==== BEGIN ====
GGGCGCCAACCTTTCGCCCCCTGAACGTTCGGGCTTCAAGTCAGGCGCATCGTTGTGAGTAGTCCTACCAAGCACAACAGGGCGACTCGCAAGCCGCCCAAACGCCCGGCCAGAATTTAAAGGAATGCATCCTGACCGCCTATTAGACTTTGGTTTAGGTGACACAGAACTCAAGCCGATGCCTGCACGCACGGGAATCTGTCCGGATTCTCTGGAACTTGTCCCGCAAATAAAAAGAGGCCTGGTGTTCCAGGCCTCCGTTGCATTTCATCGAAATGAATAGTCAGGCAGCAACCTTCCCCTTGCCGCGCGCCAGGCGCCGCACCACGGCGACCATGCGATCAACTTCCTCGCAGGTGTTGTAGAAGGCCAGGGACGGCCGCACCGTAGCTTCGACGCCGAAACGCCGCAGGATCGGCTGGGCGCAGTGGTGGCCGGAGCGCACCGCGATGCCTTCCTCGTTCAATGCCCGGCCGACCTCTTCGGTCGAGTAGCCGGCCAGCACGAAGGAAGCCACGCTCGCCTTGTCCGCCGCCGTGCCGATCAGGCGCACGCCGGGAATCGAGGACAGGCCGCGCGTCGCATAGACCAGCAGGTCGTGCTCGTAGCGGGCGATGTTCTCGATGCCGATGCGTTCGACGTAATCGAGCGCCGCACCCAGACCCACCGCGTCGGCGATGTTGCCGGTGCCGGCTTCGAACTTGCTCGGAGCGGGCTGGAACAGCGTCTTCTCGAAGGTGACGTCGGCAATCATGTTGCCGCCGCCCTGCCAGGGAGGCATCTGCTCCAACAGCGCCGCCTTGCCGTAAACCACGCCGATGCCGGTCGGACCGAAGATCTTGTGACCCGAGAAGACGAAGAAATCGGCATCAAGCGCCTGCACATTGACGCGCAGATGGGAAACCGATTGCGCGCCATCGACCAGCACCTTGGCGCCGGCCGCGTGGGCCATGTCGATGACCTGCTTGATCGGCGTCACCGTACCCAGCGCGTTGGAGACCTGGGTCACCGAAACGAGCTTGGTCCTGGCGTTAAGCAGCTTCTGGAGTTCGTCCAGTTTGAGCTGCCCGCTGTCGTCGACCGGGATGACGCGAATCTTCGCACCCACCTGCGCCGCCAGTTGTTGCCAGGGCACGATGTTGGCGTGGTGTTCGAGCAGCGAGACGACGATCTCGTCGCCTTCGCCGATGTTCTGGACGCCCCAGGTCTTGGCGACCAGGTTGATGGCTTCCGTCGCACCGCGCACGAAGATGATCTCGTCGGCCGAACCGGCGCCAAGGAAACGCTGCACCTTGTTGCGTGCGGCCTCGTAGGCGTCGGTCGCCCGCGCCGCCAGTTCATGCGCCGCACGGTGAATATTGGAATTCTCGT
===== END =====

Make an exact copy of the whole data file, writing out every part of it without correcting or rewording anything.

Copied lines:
GGGCGCCAACCTTTCGCCCCCTGAACGTTCGGGCTTCAAGTCAGGCGCATCGTTGTGAGTAGTCCTACCAAGCACAACAGGGCGACTCGCAAGCCGCCCAAACGCCCGGCCAGAATTTAAAGGAATGCATCCTGACCGCCTATTAGACTTTGGTTTAGGTGACACAGAACTCAAGCCGATGCCTGCACGCACGGGAATCTGTCCGGATTCTCTGGAACTTGTCCCGCAAATAAAAAGAGGCCTGGTGTTCCAGGCCTCCGTTGCATTTCATCGAAATGAATAGTCAGGCAGCAACCTTCCCCTTGCCGCGCGCCAGGCGCCGCACCACGGCGACCATGCGATCAACTTCCTCGCAGGTGTTGTAGAAGGCCAGGGACGGCCGCACCGTAGCTTCGACGCCGAAACGCCGCAGGATCGGCTGGGCGCAGTGGTGGCCGGAGCGCACCGCGATGCCTTCCTCGTTCAATGCCCGGCCGACCTCTTCGGTCGAGTAGCCGGCCAGCACGAAGGAAGCCACGCTCGCCTTGTCCGCCGCCGTGCCGATCAGGCGCACGCCGGGAATCGAGGACAGGCCGCGCGTCGCATAGACCAGCAGGTCGTGCTCGTAGCGGGCGATGTTCTCGATGCCGATGCGTTCGACGTAATCGAGCGCCGCACCCAGACCCACCGCGTCGGCGATGTTGCCGGTGCCGGCTTCGAACTTGCTCGGAGCGGGCTGGAACAGCGTCTTCTCGAAGGTGACGTCGGCAATCATGTTGCCGCCGCCCTGCCAGGGAGGCATCTGCTCCAACAGCGCCGCCTTGCCGTAAACCACGCCGATGCCGGTCGGACCGAAGATCTTGTGACCCGAGAAGACGAAGAAATCGGCATCAAGCGCCTGCACATTGACGCGCAGATGGGAAACCGATTGCGCGCCATCGACCAGCACCTTGGCGCCGGCCGCGTGGGCCATGTCGATGACCTGCTTGATCGGCGTCACCGTACCCAGCGCGTTGGAGACCTGGGTCACCGAAACGAGCTTGGTCCTGGCGTTAAGCAGCTTCTGGAGTTCGTCCAGTTTGAGCTGCCCGCTGTCGTCGACCGGGATGACGCGAATCTTCGCACCCACCTGCGCCGCCAGTTGTTGCCAGGGCACGATGTTGGCGTGGTGTTCGAGCAGCGAGACGACGATCTCGTCGCCTTCGCCGATGTTCTGGACGCCCCAGGTCTTGGCGACCAGGTTGATGGCTTCCGTCGCACCGCGCACGAAGATGATCTCGTCGGCCGAACCGGCGCCAAGGAAACGCTGCACCTTGTTGCGTGCGGCCTCGTAGGCGTCGGTCGCCCGCGCCGCCAGTTCATGCGCCGCACGGTGAATATTGGAATTCTCGT